There are a few issues here. First of all, they can’t all be the strictest in the nation; that’s not how superlatives work. Second, whoever developed this “tightest, most regulated” talking point is just plain brilliant. Imagine the skill it takes to sell an addictive drug to a nation with a drug problem.
But thirdly, and most important, the talking point isn’t true. These laws are no more restrictive than their predecessors. According to Dave Evans, special legal advisor to Drug Free America, Connecticut’s law has loopholes similar to those found in other state laws, and these loopholes will also allow recreational users to game the system.
In other words, the pot lobby that helped write all these laws added a few touches and claimed they made the laws more restrictive, but they don’t. It’s just part of the deception.
So these state legislators promising the tightest regulations in the nation are repeating a marijuana lobby talking point that isn’t true. We expect that from politicians, but then we expect the news media to expose the dishonesty. Instead, they’ve endorsed it.
Reuters and the Courant didn’t just get it wrong, they got it 180 degrees wrong. That’s hardly surprising. Reporters who don’t interview the opposition never get the true story. And neither do their readers.
Between Reuters and the Hartford Courant, there are four types of bias:
1) Framing. In both cases, the story is about tight restrictions. Even if they had included strong opposition statements, what people see is what leads—our law will be very tightly regulated.
2) Weak or no opposition. Many pro-marijuana stories interview opponents, but only print their weakest comments. The Courant used a different technique; they interviewed someone who wasn’t opposed to the law, just opposed to one thing one person said. After mentioning the vending machine salesman, the article went on to say, “the governor’s top criminal justice adviser said the machine had no place in the state’s vision for marijuana dispensing.” But people like Dave Evans who could tell you the law won’t be restrictive at all—they aren’t heard from at all.
This time will be different. We promise.
3) Not asking obvious follow-ups. The idea of “medical” marijuana didn’t come from doctors or groups representing patients. It was invented by the Marijuana Policy Project and NORML. Those two groups are behind every “medical” marijuana law in the country–including California’s and Colorado’s. So when representatives of these groups say some new law won’t be like the loose laws in other states, why don’t reporters ask, “If those other laws, which you helped pass, are so bad, why aren’t you trying to fix them so they’re more restrictive, too?”
4) Quoting talking points as fact. Suppose Reuters had only interviewed opponents of Connecticut’s law, and had written: “The new law is full of the kind of loopholes that will allow the rampant drug abuse masquerading as medical care that has plagued the 16 other states and the District of Columbia where pot is legal for so-called “medical” use.” Would that have been outrageously slanted and one-sided? Sure. But no more so than what they did print. And at least this version would have the advantage of being right.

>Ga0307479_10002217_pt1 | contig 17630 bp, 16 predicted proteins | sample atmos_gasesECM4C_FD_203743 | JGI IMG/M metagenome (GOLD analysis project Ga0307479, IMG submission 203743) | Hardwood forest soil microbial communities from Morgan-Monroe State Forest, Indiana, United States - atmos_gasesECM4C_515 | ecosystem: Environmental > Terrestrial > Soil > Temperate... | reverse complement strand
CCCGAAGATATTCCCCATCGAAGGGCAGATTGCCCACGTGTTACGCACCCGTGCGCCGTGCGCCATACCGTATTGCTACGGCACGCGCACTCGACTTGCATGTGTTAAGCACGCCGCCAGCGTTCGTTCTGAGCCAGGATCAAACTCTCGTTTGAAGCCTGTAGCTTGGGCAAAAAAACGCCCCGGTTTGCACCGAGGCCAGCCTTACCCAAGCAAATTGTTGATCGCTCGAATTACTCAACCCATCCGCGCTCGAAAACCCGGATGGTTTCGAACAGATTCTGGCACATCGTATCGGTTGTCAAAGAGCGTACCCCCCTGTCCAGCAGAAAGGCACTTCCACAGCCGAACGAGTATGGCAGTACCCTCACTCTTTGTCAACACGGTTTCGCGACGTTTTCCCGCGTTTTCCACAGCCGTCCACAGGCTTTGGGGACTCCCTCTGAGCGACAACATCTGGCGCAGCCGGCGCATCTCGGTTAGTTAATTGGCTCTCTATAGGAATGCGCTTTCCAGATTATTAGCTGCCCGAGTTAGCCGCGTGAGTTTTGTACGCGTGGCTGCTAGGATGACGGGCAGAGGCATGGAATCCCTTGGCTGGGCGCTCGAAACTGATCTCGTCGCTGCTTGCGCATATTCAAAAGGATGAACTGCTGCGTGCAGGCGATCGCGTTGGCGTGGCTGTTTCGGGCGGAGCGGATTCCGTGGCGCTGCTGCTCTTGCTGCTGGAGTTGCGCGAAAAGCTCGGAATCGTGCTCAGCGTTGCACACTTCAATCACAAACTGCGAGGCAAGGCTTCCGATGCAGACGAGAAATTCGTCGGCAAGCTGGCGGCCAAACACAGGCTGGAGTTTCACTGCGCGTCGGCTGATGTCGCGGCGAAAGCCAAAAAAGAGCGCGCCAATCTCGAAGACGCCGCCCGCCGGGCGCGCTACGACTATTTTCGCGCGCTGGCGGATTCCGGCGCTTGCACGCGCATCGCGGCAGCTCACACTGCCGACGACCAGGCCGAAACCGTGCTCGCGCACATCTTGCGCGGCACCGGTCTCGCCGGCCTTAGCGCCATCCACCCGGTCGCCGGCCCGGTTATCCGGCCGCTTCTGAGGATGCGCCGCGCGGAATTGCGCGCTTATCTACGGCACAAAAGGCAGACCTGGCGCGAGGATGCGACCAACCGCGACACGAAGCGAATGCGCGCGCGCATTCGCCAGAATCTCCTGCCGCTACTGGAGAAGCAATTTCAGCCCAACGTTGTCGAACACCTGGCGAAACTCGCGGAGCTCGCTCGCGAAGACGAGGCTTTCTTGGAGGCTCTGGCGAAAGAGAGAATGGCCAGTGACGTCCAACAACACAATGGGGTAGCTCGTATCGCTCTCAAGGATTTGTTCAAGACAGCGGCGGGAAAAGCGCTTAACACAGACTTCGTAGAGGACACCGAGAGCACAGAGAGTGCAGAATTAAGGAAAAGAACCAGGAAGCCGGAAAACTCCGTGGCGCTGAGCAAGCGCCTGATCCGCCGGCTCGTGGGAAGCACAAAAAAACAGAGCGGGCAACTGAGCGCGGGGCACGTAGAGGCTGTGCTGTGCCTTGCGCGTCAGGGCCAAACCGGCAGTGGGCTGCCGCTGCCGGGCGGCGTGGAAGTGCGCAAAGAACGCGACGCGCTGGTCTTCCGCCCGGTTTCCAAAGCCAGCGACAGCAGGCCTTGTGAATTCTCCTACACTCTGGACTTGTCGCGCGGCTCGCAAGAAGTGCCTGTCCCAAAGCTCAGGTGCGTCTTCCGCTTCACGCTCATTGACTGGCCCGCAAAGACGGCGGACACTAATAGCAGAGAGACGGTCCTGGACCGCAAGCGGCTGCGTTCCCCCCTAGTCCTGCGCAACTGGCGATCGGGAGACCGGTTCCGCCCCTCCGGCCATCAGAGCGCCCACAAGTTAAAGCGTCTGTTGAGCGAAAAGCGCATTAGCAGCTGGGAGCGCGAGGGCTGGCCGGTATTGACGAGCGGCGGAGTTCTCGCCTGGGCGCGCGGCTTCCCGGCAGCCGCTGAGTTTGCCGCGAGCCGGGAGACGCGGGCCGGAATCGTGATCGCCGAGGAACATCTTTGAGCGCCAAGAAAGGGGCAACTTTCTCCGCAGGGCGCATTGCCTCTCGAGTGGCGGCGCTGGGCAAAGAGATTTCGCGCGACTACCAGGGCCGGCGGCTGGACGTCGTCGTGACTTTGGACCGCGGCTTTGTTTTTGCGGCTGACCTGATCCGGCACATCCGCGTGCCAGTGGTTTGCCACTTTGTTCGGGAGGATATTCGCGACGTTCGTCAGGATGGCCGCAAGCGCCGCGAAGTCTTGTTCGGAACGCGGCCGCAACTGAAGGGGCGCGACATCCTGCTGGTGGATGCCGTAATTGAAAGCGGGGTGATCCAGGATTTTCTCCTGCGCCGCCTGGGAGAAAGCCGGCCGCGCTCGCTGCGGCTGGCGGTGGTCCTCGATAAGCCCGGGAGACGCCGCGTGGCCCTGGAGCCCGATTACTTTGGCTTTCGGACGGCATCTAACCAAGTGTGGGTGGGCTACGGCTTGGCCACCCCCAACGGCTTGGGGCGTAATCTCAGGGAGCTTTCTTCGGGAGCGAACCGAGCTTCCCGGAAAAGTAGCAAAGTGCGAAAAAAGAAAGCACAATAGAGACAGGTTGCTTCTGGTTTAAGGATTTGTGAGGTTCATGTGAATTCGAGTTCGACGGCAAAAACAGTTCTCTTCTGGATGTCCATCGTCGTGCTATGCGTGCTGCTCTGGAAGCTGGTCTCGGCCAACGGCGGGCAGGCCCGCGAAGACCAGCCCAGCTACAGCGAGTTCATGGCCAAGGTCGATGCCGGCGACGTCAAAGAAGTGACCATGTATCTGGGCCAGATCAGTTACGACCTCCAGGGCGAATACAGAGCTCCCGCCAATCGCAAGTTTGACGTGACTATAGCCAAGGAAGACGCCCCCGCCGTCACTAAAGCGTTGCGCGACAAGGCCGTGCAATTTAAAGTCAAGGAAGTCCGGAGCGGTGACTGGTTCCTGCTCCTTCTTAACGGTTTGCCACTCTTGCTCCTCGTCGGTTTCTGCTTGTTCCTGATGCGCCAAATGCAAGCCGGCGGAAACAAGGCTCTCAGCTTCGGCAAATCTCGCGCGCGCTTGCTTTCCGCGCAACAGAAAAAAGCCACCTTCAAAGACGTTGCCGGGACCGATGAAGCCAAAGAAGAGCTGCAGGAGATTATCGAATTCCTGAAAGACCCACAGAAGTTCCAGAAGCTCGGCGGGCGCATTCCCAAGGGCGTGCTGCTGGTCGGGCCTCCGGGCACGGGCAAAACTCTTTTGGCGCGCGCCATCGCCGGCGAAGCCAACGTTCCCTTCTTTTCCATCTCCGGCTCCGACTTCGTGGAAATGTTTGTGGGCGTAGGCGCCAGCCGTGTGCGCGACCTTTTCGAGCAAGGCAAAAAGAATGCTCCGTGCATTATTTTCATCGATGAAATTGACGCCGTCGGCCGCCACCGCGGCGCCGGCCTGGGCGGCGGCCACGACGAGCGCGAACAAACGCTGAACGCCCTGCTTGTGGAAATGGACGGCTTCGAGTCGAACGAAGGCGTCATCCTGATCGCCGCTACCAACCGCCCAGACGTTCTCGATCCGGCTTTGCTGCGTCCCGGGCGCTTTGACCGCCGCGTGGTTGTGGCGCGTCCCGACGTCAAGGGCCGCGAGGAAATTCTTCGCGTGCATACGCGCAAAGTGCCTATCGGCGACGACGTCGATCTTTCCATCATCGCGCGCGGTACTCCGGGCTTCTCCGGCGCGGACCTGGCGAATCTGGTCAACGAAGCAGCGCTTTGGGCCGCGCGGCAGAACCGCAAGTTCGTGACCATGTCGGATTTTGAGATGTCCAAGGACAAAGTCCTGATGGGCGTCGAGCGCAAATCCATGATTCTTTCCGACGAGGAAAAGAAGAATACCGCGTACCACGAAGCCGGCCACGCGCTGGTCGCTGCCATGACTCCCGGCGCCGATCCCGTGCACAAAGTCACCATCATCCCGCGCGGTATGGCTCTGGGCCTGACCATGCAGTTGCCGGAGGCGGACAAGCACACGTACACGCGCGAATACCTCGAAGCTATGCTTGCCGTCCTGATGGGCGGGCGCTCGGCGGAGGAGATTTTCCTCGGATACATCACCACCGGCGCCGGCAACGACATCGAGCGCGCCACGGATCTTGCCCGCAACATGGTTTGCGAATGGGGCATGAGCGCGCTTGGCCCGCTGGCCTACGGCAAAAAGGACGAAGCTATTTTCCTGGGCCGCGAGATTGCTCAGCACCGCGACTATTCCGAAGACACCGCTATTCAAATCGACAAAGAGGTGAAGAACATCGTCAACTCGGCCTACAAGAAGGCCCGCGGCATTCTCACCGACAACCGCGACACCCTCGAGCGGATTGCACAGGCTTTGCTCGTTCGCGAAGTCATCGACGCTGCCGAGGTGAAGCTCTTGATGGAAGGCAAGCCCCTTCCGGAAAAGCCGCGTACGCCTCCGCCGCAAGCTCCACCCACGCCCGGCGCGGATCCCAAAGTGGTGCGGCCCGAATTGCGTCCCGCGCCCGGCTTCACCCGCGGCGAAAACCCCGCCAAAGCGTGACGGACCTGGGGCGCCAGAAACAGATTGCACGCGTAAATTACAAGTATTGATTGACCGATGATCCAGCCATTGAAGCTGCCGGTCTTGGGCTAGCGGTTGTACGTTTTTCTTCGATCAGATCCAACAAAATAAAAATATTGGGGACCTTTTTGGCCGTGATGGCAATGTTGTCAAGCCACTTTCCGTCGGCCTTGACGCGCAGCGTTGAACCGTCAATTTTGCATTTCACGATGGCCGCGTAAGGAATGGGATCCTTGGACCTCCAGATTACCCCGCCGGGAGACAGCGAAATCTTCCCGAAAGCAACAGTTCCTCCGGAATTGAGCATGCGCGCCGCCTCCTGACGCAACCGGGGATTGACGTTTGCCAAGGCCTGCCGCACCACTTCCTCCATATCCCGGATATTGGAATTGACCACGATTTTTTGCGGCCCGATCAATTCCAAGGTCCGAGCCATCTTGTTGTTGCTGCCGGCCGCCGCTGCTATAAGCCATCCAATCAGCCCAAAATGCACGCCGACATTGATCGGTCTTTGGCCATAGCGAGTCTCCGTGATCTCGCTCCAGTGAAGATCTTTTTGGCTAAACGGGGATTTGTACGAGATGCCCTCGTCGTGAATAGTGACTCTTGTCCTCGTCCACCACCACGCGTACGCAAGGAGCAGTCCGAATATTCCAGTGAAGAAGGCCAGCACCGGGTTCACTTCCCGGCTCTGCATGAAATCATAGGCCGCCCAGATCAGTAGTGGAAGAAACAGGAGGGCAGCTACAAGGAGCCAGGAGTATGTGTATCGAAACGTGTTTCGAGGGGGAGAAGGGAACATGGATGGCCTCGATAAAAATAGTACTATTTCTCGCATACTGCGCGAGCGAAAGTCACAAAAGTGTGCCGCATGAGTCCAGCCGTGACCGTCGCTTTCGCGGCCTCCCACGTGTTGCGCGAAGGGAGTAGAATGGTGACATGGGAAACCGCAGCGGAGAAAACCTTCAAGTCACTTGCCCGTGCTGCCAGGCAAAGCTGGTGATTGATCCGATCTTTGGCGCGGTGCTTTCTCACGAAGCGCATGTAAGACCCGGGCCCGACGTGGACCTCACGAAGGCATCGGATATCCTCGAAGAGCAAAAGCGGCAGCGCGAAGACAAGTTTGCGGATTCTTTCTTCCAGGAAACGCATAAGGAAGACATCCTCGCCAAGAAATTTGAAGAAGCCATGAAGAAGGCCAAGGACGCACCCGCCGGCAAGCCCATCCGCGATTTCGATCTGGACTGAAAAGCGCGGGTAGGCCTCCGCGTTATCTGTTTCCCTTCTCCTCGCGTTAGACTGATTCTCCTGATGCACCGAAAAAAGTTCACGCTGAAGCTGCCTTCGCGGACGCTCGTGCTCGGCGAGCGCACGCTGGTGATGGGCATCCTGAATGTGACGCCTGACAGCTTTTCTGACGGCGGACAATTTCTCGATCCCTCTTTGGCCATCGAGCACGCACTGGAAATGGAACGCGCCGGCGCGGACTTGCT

The evidence that so-called “medical” marijuana laws are almost entirely a front for drug abuse
Originally posted on November 15, 2012
I’ve been asked a few times to explain why I say almost every one of the marijuana cardholders in Arizona is probably a substance abuser faking their illness just to get the pot.
Pain patients are about 55 percent female in one study, and the others just came up with mostly female. That’s close to 50 percent, so let’s just say pain patient should be 50:50 male: female. Then it is like a coin toss. If you toss a coin 100 times, about 50 times it should be heads. If you toss it 100 times and get heads 75 times, something is very wrong.
Now suppose there is a coin that actually does come up heads 75 percent of the time. If you toss it 100 times, you should get heads 75 times.
So now suppose you have a whole pile of 1000 coins. Some of them are the normal ones and some are the ones that come up heads 75 percent of the time. And you want to figure out how many are the normal coins and how many are the 75 percent heads coins.
You can’t tell which an individual coin is by tossing it, but if you toss them all you will have a good idea. If you toss them all and get heads 50 percent of the time, then they are all normal coins. If you toss them all and get heads 75 percent of the time, then they are all the 75 percent coins. If you toss them all and get heads 62.5 percent of the time, then half the coins are normal and half are the 75 percent heads coins.
Well, that is almost exactly our situation. The medical marijuana patients are almost all claiming pain. If they really have pain and only want marijuana for their pain, then a little over 50 percent will be female, or around 45 percent will be male. But adult pot-smokers are 74 percent male, so if they are all just pot-smokers who are faking pain to get weed, then they will be 74 percent male. And if some are genuine and some are faking, then the percent of males will be somewhere between 50 and 74.